Ganssle’s libertarian argument that it is possible for evil to exist so that free will can have the possibility of actualizing different realities subtly undermines an omnipotent God. If God is not sovereign over everything including the intrinsic world, then he is not sovereign at all. This is exacerbated when understanding that Christian theism constitutes an omniscient God because foreseeing an event that may lead to evil, Mackie’s premises necessitates that God omnipotently act to prevent it in his foreknowledge.
Lastly, in order to know if we have free will, we must be able to know that it is in our power to choose otherwise. Yet we cannot know all that affects our desires both internally and externally so that we can do so freely. We would have to know every cause, factor and relationship of the world and ourselves to determine if our next decision was free. Moreover, would we really know if other alternative realities would actualize depending on our choice? They remain a speculative possibility and possibilities are merely a synonym for uncertainty. To know if we have free will, we would have to be omniscient. We are clearly not, and so must resort to a better definition of free will in this traditional libertarian defense of theism.
A Christian Response to Mackie
Since evil self-evidentially exists, Mackie’s argument on appearance draws logical proof for God’s non-existence and furthermore the irrationality of objecting belief. On closer examination, I hope to show that Mackie’s argument is intrinsically flawed from its definitions and premises while his conclusion itself assumes and proves the Christian God’s existence. Consequently, the belief that God and evil cannot co-exist is not just irrational but false, and the belief that God and evil does is not merely rational but true.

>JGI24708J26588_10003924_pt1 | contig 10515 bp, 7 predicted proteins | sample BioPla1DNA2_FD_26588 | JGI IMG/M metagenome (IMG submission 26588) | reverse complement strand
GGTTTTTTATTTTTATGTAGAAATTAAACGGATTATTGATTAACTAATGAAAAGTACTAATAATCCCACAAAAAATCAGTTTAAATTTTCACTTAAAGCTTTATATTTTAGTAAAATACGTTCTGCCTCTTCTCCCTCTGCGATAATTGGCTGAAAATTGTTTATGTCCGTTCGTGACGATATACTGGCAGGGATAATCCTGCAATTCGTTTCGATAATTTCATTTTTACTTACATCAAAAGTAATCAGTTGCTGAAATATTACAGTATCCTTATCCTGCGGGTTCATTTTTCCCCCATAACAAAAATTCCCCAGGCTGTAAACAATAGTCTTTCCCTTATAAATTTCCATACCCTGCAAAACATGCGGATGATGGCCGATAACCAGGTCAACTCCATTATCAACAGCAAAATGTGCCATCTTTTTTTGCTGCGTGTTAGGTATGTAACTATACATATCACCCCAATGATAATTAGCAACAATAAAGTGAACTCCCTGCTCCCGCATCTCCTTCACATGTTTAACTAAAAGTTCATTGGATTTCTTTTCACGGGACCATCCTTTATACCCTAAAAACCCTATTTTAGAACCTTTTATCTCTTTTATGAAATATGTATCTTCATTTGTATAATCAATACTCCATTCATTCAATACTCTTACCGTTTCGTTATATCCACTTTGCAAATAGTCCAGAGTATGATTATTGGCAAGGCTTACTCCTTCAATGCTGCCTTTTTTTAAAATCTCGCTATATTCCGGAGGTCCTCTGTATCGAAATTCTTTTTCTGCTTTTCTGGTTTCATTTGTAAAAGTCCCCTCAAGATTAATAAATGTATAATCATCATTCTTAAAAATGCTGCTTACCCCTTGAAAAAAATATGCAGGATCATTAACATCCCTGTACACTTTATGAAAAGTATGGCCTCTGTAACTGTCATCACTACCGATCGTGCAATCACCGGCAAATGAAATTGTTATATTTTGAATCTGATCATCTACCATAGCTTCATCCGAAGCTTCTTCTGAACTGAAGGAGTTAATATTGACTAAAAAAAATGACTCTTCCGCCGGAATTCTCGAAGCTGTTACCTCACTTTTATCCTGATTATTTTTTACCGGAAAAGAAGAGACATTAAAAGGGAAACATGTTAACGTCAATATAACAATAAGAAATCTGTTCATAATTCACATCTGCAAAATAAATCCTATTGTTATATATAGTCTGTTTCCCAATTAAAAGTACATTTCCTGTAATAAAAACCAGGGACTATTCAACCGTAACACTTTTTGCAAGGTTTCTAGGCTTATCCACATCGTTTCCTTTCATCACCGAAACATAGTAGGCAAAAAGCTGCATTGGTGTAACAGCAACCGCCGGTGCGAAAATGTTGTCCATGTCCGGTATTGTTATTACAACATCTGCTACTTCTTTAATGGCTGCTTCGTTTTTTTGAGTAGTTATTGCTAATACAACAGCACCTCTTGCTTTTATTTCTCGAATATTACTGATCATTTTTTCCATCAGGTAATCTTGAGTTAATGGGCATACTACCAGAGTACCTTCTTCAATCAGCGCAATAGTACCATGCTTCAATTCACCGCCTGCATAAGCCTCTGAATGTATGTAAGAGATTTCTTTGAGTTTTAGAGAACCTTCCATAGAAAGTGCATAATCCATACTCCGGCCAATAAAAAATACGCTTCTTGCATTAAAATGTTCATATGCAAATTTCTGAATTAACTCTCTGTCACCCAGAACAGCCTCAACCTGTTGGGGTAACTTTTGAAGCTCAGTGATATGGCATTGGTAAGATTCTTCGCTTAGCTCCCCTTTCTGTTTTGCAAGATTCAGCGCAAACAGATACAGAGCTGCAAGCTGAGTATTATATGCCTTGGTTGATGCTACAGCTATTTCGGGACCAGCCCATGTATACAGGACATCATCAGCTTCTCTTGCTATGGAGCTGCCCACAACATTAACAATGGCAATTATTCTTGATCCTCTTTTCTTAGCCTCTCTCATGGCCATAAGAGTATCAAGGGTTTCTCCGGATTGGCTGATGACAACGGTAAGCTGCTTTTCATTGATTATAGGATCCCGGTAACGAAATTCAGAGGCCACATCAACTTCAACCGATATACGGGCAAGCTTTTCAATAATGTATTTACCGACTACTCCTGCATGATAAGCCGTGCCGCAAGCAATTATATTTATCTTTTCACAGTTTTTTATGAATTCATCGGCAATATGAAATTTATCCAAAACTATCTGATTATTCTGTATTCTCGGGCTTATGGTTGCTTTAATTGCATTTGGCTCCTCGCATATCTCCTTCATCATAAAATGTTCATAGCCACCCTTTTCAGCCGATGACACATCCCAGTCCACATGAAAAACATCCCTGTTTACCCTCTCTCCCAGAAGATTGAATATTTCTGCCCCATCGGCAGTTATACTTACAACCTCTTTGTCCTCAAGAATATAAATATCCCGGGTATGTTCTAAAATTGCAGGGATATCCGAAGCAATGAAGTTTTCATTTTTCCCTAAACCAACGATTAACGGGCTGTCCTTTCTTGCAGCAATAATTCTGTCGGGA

I will start with the premises. Premise 3) is true but unjustified from an atheistic position. First, Mackie does not provide a definition of his most important problem, which he uses to conclude his argument. What is evil? What evil does he have in mind that cannot co-exist with God? The fact that he has not defined it but is assumed in what he says it is, reveals that it is a subjective “evil” he is asserting when saying “it” cannot exist with God. This is merely reduced to a personal preference that God’s existence is incompatible with. He has yet to justify its universality or nature, and he cannot, because to justify it one must be omniscient (to know all that is good and evil) and omnipotent (to be able to determine good from evil universally instead of being subject to it), which no human is. Yet Mackie assumes that evil exists. He does so by saying that a theist cannot deny it but the burden of proof lies on him to show it does as an atheist. Christian theism explains evil as an ethical rebellion with its beginning in the world as a result of the Fall. Raising the question of evil assumes that God exists because a universal, objective standard must be used which can only be determined by an omnipotent and omniscient being, else subjectivism ensues.
Moreover, new exhibitions of what humans universally know as evil is continually found each day in newspapers. The definition of evil is always changing and debated by philosophers. We are unable to question God’s compatibility with evil by its mere presence because we do not know evil exhaustively and so cannot define it. Without defining evil, we are unable even to know good and evil properly. The answer lies only in a Christian theistic idea of evil that is defined by God. When Mackie concludes that God and evil cannot exist he can only do so if he affirms that they do. Such a statement becomes rationally irrational.
In the conclusion, Mackie is right when saying that God cannot exist with evil as a deductive result from his premises, because this god is the god of his subjective ideal based on his premises and not the God of Christianity. In fact, the Christian theistic belief is assumed in order for him to prove that his conceptual god does not. How? There are two main premises that Christian theism disagrees with here, without undermining its core “theistic” position: 4) and 5).